Great Presentation Ideas: How to Captivate Your Audience | Surviving Leadership Chaos | Scoop.it
Here's how to captivate your audience, with simple guidelines from the National Elevator Pitch Champion. Do you know how to make your message matter?

 

If you want to know how to captivate your audience, you have to focus on what really matters. Not necessarily what matters to you…what matters to your audience. (An excerpt from The NEW Elevator Pitch)

You have to “take in” your listener: Are they agitated? Concerned? Closed off to new ideas? You better find out, if you want to captivate their imagination for the next two minutes.

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Moving your hands could change what you hear

Moving your hands could change what you hear | Surviving Leadership Chaos | Scoop.it

How we perceive sound can be altered by whether we are using our left or right hands while listening according to researchers at Georgetown University Medical Centre.


The results -- which were presented at Neuroscience 2012 -- are being attributed to the different language processing abilities of the left and right hemispheres of the brain which control the right and left sides of the body respectively.

 

To investigate the phenomenon neurologist Peter Turkeltaub and his team disguised rapid- and slow-changing sounds within background noise. Participants were asked to indicate whether they could hear the noise by pressing a button using alternately their right hand then their left hands.

Those responding with their right hand heard the rapidly changing sounds more often than when using their left hands while the slowly changing sounds were heard more often when using the left hand.

 

"The left hemisphere likes rapidly changing sounds, such as consonants, and the right hemisphere likes slowly changing sounds, such as syllables or intonation," explains Turkeltaub on the GUMC website.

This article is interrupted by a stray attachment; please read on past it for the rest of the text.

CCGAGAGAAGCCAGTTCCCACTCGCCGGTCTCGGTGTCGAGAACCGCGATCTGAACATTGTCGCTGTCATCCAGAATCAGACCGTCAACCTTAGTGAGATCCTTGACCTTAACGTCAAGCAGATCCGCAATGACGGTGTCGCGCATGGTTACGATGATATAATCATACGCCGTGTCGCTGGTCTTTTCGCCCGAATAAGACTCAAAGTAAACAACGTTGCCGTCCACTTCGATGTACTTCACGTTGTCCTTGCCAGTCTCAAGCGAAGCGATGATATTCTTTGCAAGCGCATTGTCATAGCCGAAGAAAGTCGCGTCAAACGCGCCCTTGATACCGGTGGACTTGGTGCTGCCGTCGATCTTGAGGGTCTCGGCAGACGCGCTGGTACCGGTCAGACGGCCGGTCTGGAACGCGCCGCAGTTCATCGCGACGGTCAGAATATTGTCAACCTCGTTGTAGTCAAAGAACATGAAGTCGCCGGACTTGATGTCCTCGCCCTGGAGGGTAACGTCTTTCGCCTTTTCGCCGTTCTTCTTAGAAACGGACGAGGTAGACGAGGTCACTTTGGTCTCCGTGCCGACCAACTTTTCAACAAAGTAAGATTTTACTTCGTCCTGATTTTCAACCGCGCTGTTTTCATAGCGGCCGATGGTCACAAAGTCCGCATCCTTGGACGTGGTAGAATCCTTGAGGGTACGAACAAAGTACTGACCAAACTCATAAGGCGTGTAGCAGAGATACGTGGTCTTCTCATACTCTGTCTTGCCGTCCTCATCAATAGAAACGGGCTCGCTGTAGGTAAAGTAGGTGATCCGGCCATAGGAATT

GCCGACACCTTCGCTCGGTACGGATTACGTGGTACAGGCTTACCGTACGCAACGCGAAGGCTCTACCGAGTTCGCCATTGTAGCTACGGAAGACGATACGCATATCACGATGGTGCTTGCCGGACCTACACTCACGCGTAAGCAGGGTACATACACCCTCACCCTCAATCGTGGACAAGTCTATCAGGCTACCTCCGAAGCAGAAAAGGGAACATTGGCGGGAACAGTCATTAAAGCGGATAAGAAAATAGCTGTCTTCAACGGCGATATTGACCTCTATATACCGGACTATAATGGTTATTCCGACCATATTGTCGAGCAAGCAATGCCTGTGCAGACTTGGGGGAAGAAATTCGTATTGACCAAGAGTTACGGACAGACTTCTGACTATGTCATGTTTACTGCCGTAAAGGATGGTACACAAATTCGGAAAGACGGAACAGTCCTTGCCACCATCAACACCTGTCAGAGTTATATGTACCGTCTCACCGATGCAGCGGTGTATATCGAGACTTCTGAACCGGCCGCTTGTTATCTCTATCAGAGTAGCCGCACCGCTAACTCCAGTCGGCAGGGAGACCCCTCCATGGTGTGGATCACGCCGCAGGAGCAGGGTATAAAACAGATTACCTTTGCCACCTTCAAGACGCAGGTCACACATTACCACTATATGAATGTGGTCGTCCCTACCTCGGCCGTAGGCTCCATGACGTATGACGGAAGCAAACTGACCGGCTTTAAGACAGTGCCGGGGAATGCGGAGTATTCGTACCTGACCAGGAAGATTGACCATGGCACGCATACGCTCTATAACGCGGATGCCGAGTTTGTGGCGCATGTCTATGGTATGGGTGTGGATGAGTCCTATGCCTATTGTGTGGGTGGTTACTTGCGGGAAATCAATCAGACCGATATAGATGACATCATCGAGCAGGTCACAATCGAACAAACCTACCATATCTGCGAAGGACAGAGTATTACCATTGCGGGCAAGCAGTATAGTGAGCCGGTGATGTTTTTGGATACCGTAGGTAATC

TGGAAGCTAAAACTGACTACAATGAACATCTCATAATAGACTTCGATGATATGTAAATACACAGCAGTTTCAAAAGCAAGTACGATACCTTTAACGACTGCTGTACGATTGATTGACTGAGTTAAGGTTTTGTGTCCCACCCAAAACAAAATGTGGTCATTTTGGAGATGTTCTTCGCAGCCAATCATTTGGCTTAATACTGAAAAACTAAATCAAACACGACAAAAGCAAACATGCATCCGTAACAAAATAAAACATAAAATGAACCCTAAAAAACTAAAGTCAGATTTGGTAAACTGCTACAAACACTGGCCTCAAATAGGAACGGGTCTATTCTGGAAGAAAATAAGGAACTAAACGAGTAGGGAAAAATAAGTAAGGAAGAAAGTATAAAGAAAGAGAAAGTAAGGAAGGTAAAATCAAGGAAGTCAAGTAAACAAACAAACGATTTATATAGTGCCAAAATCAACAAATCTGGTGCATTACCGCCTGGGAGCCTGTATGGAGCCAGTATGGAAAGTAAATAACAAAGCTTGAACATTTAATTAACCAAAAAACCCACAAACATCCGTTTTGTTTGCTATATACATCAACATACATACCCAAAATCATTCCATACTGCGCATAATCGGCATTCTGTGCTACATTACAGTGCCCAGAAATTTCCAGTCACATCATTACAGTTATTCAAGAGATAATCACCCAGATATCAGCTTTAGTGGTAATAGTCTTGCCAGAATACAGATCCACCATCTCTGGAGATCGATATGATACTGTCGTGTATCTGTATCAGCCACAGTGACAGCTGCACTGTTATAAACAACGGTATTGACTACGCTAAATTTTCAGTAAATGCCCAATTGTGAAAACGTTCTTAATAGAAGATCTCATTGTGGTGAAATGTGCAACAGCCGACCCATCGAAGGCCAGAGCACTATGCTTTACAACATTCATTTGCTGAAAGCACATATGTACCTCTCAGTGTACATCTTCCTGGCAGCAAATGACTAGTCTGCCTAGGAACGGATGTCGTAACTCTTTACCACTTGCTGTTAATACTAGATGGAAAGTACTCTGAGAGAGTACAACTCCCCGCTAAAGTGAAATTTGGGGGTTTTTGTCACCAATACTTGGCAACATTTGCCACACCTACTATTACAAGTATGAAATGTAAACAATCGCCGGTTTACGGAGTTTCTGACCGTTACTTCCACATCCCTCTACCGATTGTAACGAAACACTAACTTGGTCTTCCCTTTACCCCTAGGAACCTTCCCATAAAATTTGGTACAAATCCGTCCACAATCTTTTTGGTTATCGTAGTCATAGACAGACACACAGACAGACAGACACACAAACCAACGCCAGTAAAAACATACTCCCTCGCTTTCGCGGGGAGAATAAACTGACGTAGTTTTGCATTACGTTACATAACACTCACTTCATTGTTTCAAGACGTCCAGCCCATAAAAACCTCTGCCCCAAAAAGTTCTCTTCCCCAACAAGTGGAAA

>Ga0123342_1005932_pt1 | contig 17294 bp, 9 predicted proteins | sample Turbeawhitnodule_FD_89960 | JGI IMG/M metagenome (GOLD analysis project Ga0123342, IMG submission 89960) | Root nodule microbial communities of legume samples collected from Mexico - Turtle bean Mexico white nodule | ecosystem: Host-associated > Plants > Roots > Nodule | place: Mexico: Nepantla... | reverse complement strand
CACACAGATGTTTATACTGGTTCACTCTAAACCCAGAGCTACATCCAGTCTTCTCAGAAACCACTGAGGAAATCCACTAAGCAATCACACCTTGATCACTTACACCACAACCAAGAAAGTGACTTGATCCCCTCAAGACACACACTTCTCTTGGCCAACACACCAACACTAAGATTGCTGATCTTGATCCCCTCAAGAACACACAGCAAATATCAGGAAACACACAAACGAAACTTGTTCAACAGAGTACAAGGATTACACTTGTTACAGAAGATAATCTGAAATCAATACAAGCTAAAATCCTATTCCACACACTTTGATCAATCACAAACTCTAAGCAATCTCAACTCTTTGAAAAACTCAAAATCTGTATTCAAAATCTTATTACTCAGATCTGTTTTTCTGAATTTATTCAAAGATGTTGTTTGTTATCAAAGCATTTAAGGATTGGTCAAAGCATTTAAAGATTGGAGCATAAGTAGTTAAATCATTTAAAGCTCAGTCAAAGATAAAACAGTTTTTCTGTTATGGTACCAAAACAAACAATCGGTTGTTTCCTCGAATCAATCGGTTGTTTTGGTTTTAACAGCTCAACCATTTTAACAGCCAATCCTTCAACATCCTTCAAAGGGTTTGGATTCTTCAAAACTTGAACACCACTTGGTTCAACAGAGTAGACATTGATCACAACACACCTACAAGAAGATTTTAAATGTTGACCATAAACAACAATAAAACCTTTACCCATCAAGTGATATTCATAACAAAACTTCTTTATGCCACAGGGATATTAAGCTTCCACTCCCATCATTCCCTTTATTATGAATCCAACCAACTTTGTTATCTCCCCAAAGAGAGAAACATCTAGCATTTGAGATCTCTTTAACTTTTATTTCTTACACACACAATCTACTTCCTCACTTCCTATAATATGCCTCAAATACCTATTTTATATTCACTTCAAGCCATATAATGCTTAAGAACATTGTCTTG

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The Confidence/Competence Loop

The Confidence/Competence Loop | Surviving Leadership Chaos | Scoop.it
Using the confidence/competence loop can drive performance and inform, inspire and ignite those you lead. Jump-start your confidence with these application techniques.

 

There are several basic areas of study that, as we study them, we can become more effective coaches and leaders.  This long list includes both human behavior and learning.  The psychological concept I want to talk about today comes from the intersection of these two fields of study.

 

Don’t worry; I’m not going to go all academic on you (though you could, with a simple web search, find lots of scholarly work on what we are going to talk about).

 

Here is the concept – the confidence/competence loop.


We all recognize that our success accelerates when we are confident.  The reason is simple.  Without confidence we revert to fear, and when we are fearful we don’t take any action.  We get tentative, we delay and we procrastinate.  When you are able to let go of fear, you take action more quickly and easily.

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Gloria Inostroza's comment, October 15, 2012 5:41 PM
Como educadora concibo que la confianza es el principio fundamental para producir un aprendizaje significativo.
AlGonzalezinfo's comment, October 15, 2012 8:15 PM
@Gloria, estoy deacuerdo completamente!
Love Learning's curator insight, February 12, 2013 6:56 AM

I like this concept.  It has worked for me in the past in situations where I woudl like to be more confident.  To me it's all about being prepared and knowing my subject.  If I am competent at what I'm doing, confidence comes naturally!

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Courage is the Key to Great Leadership

Courage is the Key to Great Leadership | Surviving Leadership Chaos | Scoop.it

Throughout the ages, people have searched for the precise alchemy of ingredients that constitute great leadership. In measured proportions, great leaders are said to demonstrate bold but reasoned judgment, spirited but calculated risk-taking and an assertive but reflective disposition. Complicating the matter are the expectations and needs of those being led. Followers want leaders who make decisions decisively but inclusively, interpret situations with rational and emotional intelligence and exude confidence and humility.